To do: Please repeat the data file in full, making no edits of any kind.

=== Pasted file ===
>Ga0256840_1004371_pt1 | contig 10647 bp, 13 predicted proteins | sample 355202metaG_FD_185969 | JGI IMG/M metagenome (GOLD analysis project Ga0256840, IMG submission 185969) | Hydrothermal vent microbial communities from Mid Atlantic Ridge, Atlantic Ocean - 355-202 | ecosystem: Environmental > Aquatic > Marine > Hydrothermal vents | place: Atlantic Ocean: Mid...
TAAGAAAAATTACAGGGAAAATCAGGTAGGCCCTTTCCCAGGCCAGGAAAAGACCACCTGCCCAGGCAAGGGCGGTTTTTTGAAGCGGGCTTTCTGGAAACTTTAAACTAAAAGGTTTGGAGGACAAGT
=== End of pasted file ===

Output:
>Ga0256840_1004371_pt1 | contig 10647 bp, 13 predicted proteins | sample 355202metaG_FD_185969 | JGI IMG/M metagenome (GOLD analysis project Ga0256840, IMG submission 185969) | Hydrothermal vent microbial communities from Mid Atlantic Ridge, Atlantic Ocean - 355-202 | ecosystem: Environmental > Aquatic > Marine > Hydrothermal vents | place: Atlantic Ocean: Mid...
TAAGAAAAATTACAGGGAAAATCAGGTAGGCCCTTTCCCAGGCCAGGAAAAGACCACCTGCCCAGGCAAGGGCGGTTTTTTGAAGCGGGCTTTCTGGAAACTTTAAACTAAAAGGTTTGGAGGACAAGT